Title: Eighteen Acres
Author: Nicolle Wallace
Release Date: July 12, 2011
Publisher: Washington Square Press
Genre: Contemporary Fiction
Rating: 3.5 out of 5
Melanie Kingston is the Chief of Staff for President Charlotte Kramer, making sure the White House runs as smoothly as possible. When Melanie hears of a political scandal, one that might derail President Kramer’s bid for reelection, Melanie must pull out all the stops in order to protect the President.
Eighteen Acres is a novel, first and foremost, about three women in the and around the White House – a female president, her chief of staff, and a journalist named Dale Smith who is aiming for the top, while also hiding a big secret of her own. Each of these women is written well, though Melanie is the most sympathetic. Charlotte is held at an arm’s length over the course of the book. While the reader learns a lot about her, they never really get to know her, and that makes sense. Melanie is arguably the primary narrator of this book, so mostly the reader sees Charlotte through her eyes.
Melanie is a great character. Strong, smart, and resourceful, she’s exactly the rock I would want to lean on in times of crisis. While Melanie can be frustratingly petty at times, holding grudges and pouting when she feels the president is listening to someone more than her, she is realistic and well-written.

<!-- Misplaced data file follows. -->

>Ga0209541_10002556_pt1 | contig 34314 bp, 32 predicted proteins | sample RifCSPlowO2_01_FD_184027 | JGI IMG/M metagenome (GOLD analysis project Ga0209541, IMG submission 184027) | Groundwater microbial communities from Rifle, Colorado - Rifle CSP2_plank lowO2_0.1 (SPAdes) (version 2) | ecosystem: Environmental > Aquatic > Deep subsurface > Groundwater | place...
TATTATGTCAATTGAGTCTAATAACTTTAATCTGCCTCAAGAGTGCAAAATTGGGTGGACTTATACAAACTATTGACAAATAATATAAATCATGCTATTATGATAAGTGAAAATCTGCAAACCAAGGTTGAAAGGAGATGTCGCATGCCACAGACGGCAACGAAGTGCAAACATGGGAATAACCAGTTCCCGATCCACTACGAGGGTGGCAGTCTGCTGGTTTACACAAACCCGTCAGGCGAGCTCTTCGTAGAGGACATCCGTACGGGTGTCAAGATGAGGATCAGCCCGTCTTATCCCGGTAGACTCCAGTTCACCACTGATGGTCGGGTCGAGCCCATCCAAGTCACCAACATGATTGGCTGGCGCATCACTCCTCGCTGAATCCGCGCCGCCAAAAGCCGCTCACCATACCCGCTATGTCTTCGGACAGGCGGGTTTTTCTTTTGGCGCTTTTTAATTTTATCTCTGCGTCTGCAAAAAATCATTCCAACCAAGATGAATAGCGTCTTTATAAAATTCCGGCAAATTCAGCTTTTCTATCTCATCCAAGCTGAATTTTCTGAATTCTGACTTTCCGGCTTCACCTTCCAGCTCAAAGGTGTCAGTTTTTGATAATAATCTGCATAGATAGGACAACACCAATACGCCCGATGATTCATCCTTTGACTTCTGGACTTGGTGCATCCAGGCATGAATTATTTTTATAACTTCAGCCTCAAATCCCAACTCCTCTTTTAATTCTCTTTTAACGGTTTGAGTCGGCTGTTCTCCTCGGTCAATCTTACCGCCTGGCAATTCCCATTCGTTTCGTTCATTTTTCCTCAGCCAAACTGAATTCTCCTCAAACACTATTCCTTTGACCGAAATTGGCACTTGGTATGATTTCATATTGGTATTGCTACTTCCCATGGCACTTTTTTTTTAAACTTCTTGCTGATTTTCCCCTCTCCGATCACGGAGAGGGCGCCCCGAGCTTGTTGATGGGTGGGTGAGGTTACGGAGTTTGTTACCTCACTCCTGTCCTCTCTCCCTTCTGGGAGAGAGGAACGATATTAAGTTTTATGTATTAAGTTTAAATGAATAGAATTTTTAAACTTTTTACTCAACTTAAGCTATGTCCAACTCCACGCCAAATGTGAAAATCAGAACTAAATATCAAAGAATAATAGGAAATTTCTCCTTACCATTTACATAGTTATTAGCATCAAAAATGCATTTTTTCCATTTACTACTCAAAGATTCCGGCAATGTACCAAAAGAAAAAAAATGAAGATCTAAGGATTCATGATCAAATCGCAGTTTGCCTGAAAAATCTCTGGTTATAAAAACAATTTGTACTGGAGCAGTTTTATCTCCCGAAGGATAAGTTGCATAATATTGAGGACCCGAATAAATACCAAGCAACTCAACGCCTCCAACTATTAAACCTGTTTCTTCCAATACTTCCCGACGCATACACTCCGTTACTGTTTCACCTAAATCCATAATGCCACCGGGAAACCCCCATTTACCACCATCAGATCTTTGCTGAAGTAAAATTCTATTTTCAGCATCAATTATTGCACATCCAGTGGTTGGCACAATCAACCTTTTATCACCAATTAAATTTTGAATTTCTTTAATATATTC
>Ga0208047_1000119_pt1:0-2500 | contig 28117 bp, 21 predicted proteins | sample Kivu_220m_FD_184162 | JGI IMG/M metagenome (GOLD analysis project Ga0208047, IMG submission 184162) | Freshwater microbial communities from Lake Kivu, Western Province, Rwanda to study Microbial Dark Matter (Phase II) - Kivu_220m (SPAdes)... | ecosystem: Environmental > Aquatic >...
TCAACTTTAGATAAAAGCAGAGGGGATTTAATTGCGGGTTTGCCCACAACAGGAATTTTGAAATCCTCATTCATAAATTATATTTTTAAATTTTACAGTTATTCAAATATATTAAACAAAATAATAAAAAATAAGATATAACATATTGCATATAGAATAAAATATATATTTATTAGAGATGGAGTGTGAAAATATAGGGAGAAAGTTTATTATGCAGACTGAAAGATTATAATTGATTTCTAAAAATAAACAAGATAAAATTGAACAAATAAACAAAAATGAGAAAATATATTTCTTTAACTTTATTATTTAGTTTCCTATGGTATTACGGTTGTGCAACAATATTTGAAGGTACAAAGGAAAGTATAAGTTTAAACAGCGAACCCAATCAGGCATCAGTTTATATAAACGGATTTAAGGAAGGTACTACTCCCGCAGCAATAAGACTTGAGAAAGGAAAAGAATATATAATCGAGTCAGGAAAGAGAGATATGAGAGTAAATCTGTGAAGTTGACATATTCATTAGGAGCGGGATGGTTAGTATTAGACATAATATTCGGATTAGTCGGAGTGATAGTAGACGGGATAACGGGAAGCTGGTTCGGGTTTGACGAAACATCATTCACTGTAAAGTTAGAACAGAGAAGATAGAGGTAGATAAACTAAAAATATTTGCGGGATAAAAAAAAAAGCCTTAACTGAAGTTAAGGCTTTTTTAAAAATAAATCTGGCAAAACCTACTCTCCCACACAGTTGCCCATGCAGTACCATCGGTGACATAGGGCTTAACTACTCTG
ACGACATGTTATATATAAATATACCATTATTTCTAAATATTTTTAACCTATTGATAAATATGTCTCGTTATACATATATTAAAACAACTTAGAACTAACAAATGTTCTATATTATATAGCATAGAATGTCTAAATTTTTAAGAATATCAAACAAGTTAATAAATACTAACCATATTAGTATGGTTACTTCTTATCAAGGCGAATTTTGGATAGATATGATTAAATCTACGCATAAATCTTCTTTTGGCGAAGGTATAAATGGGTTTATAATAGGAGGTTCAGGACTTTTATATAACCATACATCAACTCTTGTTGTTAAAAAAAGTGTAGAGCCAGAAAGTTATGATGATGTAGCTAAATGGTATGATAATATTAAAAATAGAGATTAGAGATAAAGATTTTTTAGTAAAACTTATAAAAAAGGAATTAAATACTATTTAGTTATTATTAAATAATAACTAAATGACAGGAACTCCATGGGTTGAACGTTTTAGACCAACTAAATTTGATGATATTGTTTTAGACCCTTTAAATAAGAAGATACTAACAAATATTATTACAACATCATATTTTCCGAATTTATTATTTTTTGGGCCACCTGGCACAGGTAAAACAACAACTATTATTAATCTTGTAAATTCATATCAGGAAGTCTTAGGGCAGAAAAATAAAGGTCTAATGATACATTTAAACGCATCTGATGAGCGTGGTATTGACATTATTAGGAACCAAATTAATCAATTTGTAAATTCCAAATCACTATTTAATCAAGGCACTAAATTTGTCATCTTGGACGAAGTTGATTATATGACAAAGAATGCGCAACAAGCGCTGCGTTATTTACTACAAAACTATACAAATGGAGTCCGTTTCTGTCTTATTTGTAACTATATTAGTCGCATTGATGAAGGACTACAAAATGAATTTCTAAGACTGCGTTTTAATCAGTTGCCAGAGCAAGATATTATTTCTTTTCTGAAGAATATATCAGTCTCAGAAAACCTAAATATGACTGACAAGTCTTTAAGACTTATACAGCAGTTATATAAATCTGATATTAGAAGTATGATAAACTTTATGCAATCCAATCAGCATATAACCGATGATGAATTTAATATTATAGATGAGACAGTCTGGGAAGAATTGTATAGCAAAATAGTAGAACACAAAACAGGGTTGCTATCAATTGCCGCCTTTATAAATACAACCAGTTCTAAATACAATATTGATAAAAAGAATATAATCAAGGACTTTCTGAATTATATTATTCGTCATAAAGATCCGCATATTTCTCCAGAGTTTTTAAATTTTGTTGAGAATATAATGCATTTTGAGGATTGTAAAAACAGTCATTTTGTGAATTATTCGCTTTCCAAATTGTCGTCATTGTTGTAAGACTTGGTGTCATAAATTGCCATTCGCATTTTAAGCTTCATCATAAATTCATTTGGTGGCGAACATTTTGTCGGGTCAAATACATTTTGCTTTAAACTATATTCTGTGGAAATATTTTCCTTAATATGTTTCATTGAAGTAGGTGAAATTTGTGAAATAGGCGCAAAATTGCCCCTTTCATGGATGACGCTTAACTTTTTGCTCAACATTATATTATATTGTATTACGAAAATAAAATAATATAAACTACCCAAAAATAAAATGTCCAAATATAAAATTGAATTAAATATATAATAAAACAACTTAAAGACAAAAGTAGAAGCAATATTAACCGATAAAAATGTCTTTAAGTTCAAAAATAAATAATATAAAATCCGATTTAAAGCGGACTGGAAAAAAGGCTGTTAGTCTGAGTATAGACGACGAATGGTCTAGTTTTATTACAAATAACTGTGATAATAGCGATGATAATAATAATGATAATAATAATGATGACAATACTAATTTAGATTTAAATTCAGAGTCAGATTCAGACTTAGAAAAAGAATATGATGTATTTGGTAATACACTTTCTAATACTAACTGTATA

I also appreciated that politics was put aside in Eighteen Acres. Though it is a book about the White House, it focuses more on the gossip and intrigue than it does President Kramer’s policies. Wallace is a political insider with extensive knowledge about the inner workings of the White House, but our political views don’t exactly align, so I went into this book with some trepidation. That being said, if I had held similar views to hers, I may have been upset that the book focused so much on the gossip and scandal-ridden nature of the White House, rather than substance.
If I had to pick one word to describe Eighteen Acres, it would be “idealistic”, and it’s both a strength and a weakness. It’s nice to see a president who doesn’t necessarily have to play politics; one who can make grand gestures and take huge leaps. It’s even better to see those actions pay off with the American public’s support. However, that’s not the way the world works, which is why the depiction rings hollow. Additionally, the characters seemed a bit naïve, especially Dale, who was strangely surprised at what happens to her career when her big secret is revealed. I was also taken aback at the cavalier way secret information was disclosed, and even moreso that a reporter was upset with a White House staff member he was dating for not discussing secret information off the record.
That being said, if you’re looking for a smart guilty pleasure read, this is a great pick. It’s a fun read, if unrealistic, and if you can just go with the book’s plot, rather than criticizing at every turn, you will likely enjoy it. Despite my issues, I will definitely be reading the sequel to Eighteen Acres called It’s Classified.